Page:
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GraphQL and the Italian interoperability framework

Since we released for comments the Italian Interoperability Guidelines
many people asked why we speak about REST architectural style
while GraphQL is only mentioned in relation with open data.

Shortly GraphQL is a query language:

  • allowing the client to specify,
  • in one single data structure,
  • both the query
  • and the response format requested to the server.

It is generally used over HTTP but the GraphQL spec do not mandate a transport protocol.

The short answer is: we are planning an evolutionary framework and
GraphQL may be added some day.

A longer explanation is related to public services API and data:

  1. with the approach proposed in the Italian Guidelines, the request URI identifies the response format and the underlying data-type. This simplifies:
  • leveraging PATH and METHOD for auditing and routing requests;
  • schema validation, because client can’t compose data-types.

GraphQL moves those information to the application level creating more variability.

  1. The above applies to the authorization level too, which is then tied to the PATH and to the specific query that’s going to be issued. This means the GraphQL endpoint should log all relevant information.

  2. GraphQL is very flexible and gives a lot of power to clients. This makes request processing more computationally intensive on servers. This might hinder API adoption.

  3. GraphQL is sometimes advocated for reducing the number of requests and bandwidth consumption, but remember:

This GraphQL at Netflix article shows the architectural challenges
faced by Netflix for a successful adoption of GraphQL.

Another interesting source is the Guide to API Styles, slide 48 di Zdenek Nemec.

Still, GraphQL is an interesting technology when:

  • clients and servers are managed by the same organization (eg. a website, an app invoking its own server)
  • when the server has the ability to bill for expensive requests (eg. pay-per-use APIs);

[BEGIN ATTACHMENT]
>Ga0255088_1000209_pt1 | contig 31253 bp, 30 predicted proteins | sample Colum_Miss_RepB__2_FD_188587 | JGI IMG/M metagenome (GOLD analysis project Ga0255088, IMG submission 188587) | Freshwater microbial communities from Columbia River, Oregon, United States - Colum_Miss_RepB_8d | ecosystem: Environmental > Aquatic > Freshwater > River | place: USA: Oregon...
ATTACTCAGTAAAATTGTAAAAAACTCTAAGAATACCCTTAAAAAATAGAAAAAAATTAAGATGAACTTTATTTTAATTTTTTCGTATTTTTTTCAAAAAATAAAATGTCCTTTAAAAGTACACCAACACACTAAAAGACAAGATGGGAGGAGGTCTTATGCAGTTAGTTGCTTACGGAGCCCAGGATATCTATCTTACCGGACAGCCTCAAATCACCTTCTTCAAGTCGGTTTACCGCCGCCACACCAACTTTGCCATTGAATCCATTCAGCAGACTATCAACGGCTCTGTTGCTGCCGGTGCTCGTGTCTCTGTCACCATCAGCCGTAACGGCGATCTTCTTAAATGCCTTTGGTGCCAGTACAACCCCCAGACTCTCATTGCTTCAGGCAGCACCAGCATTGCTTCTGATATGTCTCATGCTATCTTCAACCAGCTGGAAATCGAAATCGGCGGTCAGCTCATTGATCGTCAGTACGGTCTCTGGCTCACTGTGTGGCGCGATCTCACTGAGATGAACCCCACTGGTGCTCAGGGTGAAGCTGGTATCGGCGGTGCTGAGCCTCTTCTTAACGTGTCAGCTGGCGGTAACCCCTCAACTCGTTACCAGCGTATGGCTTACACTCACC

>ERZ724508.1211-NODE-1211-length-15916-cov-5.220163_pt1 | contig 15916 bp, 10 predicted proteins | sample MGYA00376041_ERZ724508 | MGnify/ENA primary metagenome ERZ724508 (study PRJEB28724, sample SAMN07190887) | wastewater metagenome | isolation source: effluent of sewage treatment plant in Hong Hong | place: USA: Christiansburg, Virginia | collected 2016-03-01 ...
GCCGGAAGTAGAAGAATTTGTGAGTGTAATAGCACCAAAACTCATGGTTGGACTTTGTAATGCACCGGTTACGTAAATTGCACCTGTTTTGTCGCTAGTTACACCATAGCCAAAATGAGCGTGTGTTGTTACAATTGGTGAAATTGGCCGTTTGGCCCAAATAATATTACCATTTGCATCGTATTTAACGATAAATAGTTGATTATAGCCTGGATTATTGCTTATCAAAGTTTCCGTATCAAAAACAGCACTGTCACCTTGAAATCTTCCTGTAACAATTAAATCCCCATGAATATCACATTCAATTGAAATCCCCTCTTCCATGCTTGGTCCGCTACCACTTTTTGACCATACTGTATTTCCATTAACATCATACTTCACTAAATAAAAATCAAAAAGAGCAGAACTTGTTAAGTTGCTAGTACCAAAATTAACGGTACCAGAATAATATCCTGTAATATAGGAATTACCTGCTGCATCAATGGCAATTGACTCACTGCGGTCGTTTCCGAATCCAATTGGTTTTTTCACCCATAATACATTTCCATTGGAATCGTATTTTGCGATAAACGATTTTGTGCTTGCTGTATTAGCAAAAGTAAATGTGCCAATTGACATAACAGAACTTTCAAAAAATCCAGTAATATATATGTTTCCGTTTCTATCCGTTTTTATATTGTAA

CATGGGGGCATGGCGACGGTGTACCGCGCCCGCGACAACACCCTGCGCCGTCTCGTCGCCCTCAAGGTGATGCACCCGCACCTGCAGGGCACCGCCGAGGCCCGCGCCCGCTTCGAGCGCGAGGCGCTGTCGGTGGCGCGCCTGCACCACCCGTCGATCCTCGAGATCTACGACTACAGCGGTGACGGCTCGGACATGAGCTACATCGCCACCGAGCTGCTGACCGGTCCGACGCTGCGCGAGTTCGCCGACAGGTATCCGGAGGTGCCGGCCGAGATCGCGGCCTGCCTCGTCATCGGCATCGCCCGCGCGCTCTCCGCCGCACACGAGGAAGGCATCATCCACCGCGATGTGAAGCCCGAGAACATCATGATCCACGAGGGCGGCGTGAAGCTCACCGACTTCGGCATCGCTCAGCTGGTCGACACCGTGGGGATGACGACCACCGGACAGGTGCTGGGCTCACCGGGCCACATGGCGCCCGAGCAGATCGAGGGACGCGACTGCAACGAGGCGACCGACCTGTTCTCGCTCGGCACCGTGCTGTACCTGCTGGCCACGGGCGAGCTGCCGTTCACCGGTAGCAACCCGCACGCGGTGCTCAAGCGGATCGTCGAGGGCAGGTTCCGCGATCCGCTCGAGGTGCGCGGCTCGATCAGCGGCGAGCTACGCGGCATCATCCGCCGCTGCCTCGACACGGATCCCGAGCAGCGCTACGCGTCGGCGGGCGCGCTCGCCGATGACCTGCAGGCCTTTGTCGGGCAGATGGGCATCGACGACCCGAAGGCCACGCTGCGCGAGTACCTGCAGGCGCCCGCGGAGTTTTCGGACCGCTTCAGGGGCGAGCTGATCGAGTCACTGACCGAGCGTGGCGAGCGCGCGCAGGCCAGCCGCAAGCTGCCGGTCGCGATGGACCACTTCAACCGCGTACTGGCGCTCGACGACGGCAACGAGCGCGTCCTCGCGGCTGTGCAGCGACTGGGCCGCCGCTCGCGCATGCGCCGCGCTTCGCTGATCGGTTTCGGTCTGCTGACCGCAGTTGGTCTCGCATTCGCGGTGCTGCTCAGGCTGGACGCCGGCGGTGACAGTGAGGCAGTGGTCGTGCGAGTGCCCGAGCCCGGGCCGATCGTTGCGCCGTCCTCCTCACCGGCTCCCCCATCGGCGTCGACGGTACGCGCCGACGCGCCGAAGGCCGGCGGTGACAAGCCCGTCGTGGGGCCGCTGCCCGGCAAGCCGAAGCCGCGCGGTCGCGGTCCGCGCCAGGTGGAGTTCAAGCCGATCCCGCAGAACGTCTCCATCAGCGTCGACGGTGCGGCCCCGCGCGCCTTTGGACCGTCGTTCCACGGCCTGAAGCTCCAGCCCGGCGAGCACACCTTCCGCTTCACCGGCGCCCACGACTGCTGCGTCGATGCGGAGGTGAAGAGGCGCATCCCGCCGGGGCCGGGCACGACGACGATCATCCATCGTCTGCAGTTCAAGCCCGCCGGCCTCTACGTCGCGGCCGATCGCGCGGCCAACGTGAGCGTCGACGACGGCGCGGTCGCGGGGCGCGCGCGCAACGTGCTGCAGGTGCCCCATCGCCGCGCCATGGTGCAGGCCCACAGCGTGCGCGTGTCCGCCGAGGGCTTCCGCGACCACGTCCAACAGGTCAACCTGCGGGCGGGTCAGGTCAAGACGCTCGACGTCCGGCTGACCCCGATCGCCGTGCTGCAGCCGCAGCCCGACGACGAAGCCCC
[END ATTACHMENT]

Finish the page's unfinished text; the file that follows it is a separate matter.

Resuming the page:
• for implementing websites front-end, eventually wrapping REST APIs

and the centralization of national platforms may even simplify its adoption providing a common framework and clear constraints for its usage.

1 Like

GraphQL is not only being able to optimise the requests, while some things can be solved by HTTP2, what GraphQL does provide more than REST APIs is the developer experience, I have yet to see some library/clients for REST that makes using an API so easy and friendly.

Take Apollo for example, you set the client one and then when you request data you pass the specific GraphQL query you need and the everything is handled by the client. No need to add logic to fetch data and store it in a cache.

In addition to that with the schema[1] that every GraphQL provides you can use tools like GraphiQL, GraphQL cli to play around with the API, do linting and getting autocomplete in your IDEs.

What I’m trying to say is that GraphQL is not just optimising requests, it is also about optimising the development cycle for the clients.

That said, I don’t think for now we should focus on having a GraphQL API, we should wait a bit more to have more people requesting and more people familiar with scaling GraphQL APIs.

Hope this helps! :slight_smile:

[1] To be fair this can be achieved with REST as well, but it is an addition to REST, and not 100% sure it is as developer friendly as I’d like

Hi @patrick91 and thanks for contributing!

GraphQL does provide more than REST APIs is the developer experience
[and] optimising the development cycle for the clients.

I agree that GraphQL tooling may simplify the developer experience,
which is important as this improves the overall quality of the services.

we should wait a bit more to have more people requesting
and more people familiar with scaling GraphQL APIs.

While familiarity with scaling GraphQL is important for web-facing APIs,
we are really interested in solving the points 1-4 cited in the post,
and I hope you can provide some examples or technical insights on that!